The author of several scholarly texts, Kahneman (Emeritus Psychology and Public Affairs/Princeton Univ.) now offers general readers not just the findings of psychological research but also a better understanding of how research questions arise and how scholars systematically frame and answer them. He begins with the distinction between System 1 and System 2 mental operations, the former referring to quick, automatic thought, the latter to more effortful, overt thinking. We rely heavily, writes, on System 1, resorting to the higher-energy System 2 only when we need or want to. Kahneman continually refers to System 2 as “lazy”: We don’t want to think rigorously about something. The author then explores the nuances of our two-system minds, showing how they perform in various situations. Psychological experiments have repeatedly revealed that our intuitions are generally wrong, that our assessments are based on biases and that our System 1 hates doubt and despises ambiguity. Kahneman largely avoids jargon; when he does use some (“heuristics,” for example), he argues that such terms really ought to join our everyday vocabulary. He reviews many fundamental concepts in psychology and statistics (regression to the mean, the narrative fallacy, the optimistic bias), showing how they relate to his overall concerns about how we think and why we make the decisions that we do. Some of the later chapters (dealing with risk-taking and statistics and probabilities) are denser than others (some readers may resent such demands on System 2!), but the passages that deal with the economic and political implications of the research are gripping.

Striking research showing the immense complexity of ordinary thought and revealing the identities of the gatekeepers in our minds.

Pub Date: Nov. 1, 2011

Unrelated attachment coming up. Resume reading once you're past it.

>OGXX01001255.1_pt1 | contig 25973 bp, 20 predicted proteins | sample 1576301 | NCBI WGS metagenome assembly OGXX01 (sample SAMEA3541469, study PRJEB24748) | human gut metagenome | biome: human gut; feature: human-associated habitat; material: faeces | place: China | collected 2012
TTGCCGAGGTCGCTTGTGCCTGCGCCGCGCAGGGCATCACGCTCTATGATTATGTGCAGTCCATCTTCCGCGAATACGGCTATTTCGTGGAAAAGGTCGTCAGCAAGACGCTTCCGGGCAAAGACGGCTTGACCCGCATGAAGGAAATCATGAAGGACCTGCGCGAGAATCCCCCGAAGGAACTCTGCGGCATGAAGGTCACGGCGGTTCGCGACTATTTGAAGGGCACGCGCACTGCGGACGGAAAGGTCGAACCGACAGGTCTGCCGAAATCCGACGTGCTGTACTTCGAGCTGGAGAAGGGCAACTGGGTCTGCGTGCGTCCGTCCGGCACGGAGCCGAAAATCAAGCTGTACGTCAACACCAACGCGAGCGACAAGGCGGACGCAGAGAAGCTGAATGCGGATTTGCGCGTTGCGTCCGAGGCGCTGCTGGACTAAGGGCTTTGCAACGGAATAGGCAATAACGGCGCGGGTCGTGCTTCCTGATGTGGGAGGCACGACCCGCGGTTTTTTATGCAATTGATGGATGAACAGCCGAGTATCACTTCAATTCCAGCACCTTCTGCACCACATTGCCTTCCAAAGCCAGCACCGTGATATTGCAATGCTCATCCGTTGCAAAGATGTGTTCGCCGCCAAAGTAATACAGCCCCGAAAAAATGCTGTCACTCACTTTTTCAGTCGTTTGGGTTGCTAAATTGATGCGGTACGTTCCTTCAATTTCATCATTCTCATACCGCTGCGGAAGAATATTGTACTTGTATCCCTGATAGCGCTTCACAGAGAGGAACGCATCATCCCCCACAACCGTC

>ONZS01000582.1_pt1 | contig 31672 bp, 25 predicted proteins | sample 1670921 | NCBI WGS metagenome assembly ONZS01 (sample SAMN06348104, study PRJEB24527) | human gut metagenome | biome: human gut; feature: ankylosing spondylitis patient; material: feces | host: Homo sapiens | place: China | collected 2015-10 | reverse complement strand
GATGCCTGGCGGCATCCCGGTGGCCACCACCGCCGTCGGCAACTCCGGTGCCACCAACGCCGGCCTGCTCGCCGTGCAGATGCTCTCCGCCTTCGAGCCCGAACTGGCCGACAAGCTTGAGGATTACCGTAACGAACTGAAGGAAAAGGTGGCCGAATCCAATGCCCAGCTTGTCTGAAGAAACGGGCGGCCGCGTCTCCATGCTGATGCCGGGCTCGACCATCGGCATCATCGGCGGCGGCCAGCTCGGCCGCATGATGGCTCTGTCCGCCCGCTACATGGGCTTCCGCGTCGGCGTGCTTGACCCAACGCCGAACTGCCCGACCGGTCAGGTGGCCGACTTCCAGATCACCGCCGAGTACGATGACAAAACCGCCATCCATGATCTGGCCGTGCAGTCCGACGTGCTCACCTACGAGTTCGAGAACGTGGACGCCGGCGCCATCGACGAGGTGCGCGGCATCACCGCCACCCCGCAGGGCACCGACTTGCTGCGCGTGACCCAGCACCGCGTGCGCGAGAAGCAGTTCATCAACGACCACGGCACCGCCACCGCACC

ISBN: 978-0-374-27563-1

Page Count: 512

Publisher: Farrar, Straus and Giroux

Review Posted Online: Sept. 4, 2011

Kirkus Reviews Issue: Sept. 15, 2011

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Occasionally wonky but overall a good case for how the dismal science can make the world less—well, dismal.


“Quality of life means more than just consumption”: Two MIT economists urge that a smarter, more politically aware economics be brought to bear on social issues.

It’s no secret, write Banerjee and Duflo (co-authors: Poor Economics: A Radical Rethinking of the Way To Fight Global Poverty, 2011), that “we seem to have fallen on hard times.” Immigration, trade, inequality, and taxation problems present themselves daily, and they seem to be intractable. Economics can be put to use in figuring out these big-issue questions. Data can be adduced, for example, to answer the question of whether immigration tends to suppress wages. The answer: “There is no evidence low-skilled migration to rich countries drives wage and employment down for the natives.” In fact, it opens up opportunities for those natives by freeing them to look for better work. The problem becomes thornier when it comes to the matter of free trade; as the authors observe, “left-behind people live in left-behind places,” which explains why regional poverty descended on Appalachia when so many manufacturing jobs left for China in the age of globalism, leaving behind not just left-behind people but also people ripe for exploitation by nationalist politicians. The authors add, interestingly, that the same thing occurred in parts of Germany, Spain, and Norway that fell victim to the “China shock.” In what they call a “slightly technical aside,” they build a case for addressing trade issues not with trade wars but with consumption taxes: “It makes no sense to ask agricultural workers to lose their jobs just so steelworkers can keep theirs, which is what tariffs accomplish.” Policymakers might want to consider such counsel, especially when it is coupled with the observation that free trade benefits workers in poor countries but punishes workers in rich ones.

Occasionally wonky but overall a good case for how the dismal science can make the world less—well, dismal.

Pub Date: Nov. 12, 2019

ISBN: 978-1-61039-950-0

Page Count: 432

Publisher: PublicAffairs

Review Posted Online: Aug. 29, 2019

Kirkus Reviews Issue: Sept. 15, 2019